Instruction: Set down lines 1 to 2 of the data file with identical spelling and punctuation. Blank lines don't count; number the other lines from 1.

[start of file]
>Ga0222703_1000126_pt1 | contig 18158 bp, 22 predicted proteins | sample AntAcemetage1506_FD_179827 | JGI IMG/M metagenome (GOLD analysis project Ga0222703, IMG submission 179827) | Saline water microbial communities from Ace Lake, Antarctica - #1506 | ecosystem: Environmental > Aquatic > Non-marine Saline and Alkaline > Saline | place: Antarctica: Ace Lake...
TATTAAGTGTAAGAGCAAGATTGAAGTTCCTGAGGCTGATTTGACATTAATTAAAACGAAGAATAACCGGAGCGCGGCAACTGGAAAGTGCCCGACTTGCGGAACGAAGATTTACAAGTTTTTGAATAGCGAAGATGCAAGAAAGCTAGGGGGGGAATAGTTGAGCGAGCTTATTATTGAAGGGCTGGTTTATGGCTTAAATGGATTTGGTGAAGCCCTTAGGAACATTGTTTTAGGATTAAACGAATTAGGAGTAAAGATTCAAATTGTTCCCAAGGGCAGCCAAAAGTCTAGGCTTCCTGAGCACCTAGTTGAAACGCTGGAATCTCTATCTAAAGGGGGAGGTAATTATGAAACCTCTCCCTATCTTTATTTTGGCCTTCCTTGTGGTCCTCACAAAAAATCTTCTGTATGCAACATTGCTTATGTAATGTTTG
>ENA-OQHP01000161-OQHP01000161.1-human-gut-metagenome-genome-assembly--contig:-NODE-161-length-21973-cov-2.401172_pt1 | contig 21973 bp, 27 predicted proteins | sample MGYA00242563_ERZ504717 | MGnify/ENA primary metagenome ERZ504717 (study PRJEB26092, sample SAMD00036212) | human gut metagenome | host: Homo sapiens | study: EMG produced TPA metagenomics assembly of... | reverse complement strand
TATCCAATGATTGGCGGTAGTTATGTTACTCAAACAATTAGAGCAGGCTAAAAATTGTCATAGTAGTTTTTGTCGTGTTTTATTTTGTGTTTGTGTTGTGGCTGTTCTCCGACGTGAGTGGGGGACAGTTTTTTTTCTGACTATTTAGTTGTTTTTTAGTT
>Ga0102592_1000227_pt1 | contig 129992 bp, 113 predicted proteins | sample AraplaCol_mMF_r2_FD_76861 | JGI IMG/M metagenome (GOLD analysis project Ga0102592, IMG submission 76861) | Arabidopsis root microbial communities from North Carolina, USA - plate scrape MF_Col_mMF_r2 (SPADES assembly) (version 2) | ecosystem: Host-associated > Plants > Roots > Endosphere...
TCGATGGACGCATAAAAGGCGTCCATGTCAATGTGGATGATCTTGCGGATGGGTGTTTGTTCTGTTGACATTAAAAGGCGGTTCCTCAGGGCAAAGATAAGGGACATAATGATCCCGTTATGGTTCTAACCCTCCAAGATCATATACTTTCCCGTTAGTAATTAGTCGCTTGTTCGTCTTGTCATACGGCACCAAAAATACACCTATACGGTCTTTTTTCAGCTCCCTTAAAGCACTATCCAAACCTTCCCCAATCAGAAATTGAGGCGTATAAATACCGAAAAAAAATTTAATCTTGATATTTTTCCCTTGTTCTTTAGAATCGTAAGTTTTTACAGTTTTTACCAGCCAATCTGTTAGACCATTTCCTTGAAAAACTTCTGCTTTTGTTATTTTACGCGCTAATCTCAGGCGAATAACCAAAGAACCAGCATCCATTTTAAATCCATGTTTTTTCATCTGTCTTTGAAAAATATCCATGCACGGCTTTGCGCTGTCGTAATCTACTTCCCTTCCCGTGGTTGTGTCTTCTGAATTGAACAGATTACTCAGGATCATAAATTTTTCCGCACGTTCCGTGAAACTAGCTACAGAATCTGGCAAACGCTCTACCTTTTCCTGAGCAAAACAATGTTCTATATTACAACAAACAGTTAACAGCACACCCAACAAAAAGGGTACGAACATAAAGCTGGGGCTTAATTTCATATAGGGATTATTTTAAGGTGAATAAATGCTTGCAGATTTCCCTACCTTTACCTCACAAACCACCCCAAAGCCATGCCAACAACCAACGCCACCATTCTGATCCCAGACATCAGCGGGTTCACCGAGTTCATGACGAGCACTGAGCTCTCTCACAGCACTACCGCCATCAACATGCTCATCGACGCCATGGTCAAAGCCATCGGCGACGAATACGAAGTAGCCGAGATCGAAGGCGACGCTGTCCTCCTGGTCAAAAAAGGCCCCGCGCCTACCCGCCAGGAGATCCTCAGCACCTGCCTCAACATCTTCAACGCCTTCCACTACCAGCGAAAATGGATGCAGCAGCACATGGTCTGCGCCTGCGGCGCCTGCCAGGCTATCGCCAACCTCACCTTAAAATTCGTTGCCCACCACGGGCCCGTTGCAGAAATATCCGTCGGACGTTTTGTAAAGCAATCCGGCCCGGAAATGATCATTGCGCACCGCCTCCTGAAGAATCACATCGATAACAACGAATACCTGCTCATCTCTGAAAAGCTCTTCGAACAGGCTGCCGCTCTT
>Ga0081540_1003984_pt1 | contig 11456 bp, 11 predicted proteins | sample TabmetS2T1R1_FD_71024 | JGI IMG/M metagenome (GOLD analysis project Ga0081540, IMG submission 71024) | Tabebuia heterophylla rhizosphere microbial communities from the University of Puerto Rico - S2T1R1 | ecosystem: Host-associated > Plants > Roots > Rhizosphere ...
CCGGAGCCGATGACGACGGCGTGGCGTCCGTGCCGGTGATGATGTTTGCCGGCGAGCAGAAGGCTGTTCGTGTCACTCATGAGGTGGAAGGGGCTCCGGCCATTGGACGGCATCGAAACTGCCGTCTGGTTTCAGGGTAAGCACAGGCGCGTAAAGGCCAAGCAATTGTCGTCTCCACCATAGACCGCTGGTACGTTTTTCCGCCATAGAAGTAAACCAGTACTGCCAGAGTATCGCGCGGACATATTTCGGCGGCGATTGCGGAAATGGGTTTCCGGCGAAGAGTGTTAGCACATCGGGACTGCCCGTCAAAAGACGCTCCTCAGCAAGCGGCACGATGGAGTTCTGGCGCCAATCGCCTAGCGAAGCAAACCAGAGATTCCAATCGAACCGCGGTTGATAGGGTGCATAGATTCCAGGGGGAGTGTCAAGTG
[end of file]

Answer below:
>Ga0222703_1000126_pt1 | contig 18158 bp, 22 predicted proteins | sample AntAcemetage1506_FD_179827 | JGI IMG/M metagenome (GOLD analysis project Ga0222703, IMG submission 179827) | Saline water microbial communities from Ace Lake, Antarctica - #1506 | ecosystem: Environmental > Aquatic > Non-marine Saline and Alkaline > Saline | place: Antarctica: Ace Lake...
TATTAAGTGTAAGAGCAAGATTGAAGTTCCTGAGGCTGATTTGACATTAATTAAAACGAAGAATAACCGGAGCGCGGCAACTGGAAAGTGCCCGACTTGCGGAACGAAGATTTACAAGTTTTTGAATAGCGAAGATGCAAGAAAGCTAGGGGGGGAATAGTTGAGCGAGCTTATTATTGAAGGGCTGGTTTATGGCTTAAATGGATTTGGTGAAGCCCTTAGGAACATTGTTTTAGGATTAAACGAATTAGGAGTAAAGATTCAAATTGTTCCCAAGGGCAGCCAAAAGTCTAGGCTTCCTGAGCACCTAGTTGAAACGCTGGAATCTCTATCTAAAGGGGGAGGTAATTATGAAACCTCTCCCTATCTTTATTTTGGCCTTCCTTGTGGTCCTCACAAAAAATCTTCTGTATGCAACATTGCTTATGTAATGTTTG